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Hatch: Obama’s ‘Three-Quarters Baked’ Policy


President Obama’s new strategy for Afghanistan is “three-quarters baked,” says Sen. Orrin Hatch (R., Utah), in a conversation with NRO. “He’s correct in adopting General McChrystal’s counterinsurgency strategy. He’s right in saying that we need to prevent Afghanistan from becoming a safe haven for al-Qaeda and the Taliban. And he’s correct in focusing on training the Afghan army and polices forces. Those are all fundamental goals. It’s that last quarter, his timetable to begin withdrawal in July 2011, which concerns me. He was deliberately vague last night about what kind of drawdown that will be. Hopefully it will be based on the conditions on the ground. I’m just not sure, however, that our goals can be completed in 18 months.”

By setting such a specific date for withdrawal, Afghan Taliban leader Mullah Mohammad Omar can simply “wait us out,” says Hatch. “He’s been patiently waiting for eight years for us to leave. I’m sure his people can read the front page of the New York Times this morning, with its headline heralding our planned departure. I assume he has the patience to continue to wait. He, and leaders of al-Qaeda hiding out in Pakistan’s tribal areas, are hedging their bets — choosing to tolerate the situation until the West loses its tolerance.”

Pakistan’s specific responsibilities moving forward, says Hatch, should have been better addressed by the president. “There’s a disjunction in setting a certain date for withdrawal then committing to a long-term relationship with Pakistan. It undermines our leverage with them,” he says. “Instead, President Obama should have been more explicit about how Pakistan must stand up and eradicate al-Qaeda in its tribal areas. The president says we’ll be there to help Pakistan long after the guns have fallen silent. Before then, though, we should be clearly outlining our expectations.”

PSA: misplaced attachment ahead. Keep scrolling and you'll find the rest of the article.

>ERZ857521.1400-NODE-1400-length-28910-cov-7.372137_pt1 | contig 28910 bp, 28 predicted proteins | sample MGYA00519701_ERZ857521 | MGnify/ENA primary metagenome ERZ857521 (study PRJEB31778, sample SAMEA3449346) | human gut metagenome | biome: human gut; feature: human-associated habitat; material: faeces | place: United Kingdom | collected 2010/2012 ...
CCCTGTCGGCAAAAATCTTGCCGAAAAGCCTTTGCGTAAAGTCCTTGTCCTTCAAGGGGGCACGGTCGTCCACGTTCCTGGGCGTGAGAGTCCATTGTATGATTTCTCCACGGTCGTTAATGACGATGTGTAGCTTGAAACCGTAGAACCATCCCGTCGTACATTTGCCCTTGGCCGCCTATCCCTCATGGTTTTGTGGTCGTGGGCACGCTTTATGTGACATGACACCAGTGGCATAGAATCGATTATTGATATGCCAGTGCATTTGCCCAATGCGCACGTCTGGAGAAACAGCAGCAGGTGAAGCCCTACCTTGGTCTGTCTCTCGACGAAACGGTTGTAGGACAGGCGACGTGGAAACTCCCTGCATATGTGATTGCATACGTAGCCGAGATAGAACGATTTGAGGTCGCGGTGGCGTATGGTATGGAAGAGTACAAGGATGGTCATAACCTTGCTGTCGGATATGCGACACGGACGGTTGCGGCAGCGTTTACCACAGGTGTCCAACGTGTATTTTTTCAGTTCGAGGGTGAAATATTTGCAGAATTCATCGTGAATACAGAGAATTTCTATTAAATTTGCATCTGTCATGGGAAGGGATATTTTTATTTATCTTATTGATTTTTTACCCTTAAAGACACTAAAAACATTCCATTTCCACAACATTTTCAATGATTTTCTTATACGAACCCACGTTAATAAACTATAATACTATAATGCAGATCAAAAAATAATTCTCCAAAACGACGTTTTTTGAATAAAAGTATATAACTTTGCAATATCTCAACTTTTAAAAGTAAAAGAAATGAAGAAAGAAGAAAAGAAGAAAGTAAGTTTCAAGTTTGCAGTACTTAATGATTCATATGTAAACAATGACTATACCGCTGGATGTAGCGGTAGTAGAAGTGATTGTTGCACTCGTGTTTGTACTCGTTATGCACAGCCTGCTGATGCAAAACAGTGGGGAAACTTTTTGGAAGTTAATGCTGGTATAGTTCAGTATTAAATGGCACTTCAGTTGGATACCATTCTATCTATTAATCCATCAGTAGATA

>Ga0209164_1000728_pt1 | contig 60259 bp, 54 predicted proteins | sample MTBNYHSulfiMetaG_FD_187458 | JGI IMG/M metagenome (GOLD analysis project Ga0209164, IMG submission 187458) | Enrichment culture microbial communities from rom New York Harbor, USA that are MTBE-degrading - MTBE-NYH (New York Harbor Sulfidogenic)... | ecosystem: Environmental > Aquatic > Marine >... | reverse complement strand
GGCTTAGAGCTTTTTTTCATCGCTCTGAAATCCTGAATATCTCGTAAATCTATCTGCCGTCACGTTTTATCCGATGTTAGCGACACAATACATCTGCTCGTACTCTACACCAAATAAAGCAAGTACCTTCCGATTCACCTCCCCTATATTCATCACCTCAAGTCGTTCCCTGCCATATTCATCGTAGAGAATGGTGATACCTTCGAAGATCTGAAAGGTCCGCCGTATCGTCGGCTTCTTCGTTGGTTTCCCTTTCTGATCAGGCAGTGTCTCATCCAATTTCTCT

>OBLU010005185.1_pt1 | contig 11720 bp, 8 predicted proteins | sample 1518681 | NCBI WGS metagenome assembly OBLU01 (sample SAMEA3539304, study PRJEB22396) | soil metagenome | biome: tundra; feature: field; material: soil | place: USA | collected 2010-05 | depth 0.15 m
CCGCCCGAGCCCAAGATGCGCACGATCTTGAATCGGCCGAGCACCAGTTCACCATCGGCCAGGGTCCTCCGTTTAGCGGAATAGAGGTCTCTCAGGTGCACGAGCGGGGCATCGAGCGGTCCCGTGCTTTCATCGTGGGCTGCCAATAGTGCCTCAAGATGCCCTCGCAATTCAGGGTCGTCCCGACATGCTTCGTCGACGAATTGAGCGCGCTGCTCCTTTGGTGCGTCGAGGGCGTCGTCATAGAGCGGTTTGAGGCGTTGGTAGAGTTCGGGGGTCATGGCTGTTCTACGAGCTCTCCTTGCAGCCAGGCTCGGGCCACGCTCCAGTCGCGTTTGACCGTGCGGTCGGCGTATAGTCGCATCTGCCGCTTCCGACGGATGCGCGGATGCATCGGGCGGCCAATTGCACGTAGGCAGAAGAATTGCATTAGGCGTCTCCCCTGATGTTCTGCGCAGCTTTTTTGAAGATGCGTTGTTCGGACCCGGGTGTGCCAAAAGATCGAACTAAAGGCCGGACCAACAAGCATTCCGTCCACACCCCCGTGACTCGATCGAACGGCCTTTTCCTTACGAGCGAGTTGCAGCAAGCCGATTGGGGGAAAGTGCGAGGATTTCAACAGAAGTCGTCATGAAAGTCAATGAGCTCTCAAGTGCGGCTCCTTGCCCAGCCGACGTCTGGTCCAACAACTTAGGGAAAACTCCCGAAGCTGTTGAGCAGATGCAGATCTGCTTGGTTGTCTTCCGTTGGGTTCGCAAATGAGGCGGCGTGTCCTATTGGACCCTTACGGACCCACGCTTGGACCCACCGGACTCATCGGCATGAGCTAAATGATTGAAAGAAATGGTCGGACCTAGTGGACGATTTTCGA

Looking ahead, President Obama has two major challenges, says Hatch. “Politically, he needs to find a way to keep the support of a majority of his Democratic caucus on this issue,” he says. “We can muster enough Republicans to give him qualified support, though that support will continue to depend on his cooperation in allowing mindful oversight. Institutionally, the president needs to recognize that though the military has adapted to the counterinsurgency strategy, the civilian side lagged behind. Civilian agencies, like USAID (U.S. Agency for International Development) will need to continue to play a central role in the building element of our strategy.”

NATO, too, should play a role, says Hatch. “They should be much more willing to send people over there,” he says. “NATO troops also need to be in tough areas, willing to serve and fight. The British and Canadians have been there, but the Canadians are now talking about leaving. I’m very concerned about that. Yet, we must also remember that the Afghans are great fighters, too. The vast majority of them reject the Taliban and they’re eager to take over responsibility for their security. It’s been a partnership in good faith.”

Hatch admits that continuing to fight in Afghanistan will cost not only more American lives, but dollars. “The cost of this is a terrible, staggering burden, but this is not a frivolous exercise,” says Hatch. “The cost of allowing the Taliban and al-Qaeda to have a safe haven in Afghanistan is much greater. If they took over Afghanistan again, they would be able to wreak havoc on the rest of the world.”

Coming back to the speech, Hatch concludes that Obama “split the difference” by calling for a counterinsurgency — something those on his left hate with a passion — while calling for an eventual withdrawal. “You’ve got to give the man some credit for standing up and doing what he did,” says Hatch. “It just would have been better if he was vague about the date and said that he’d base withdrawal around when we’re near victory. Senator McCain tells me that in war, it’s best to break the will of the opposition first before announcing your plans to leave. I agree with that.”


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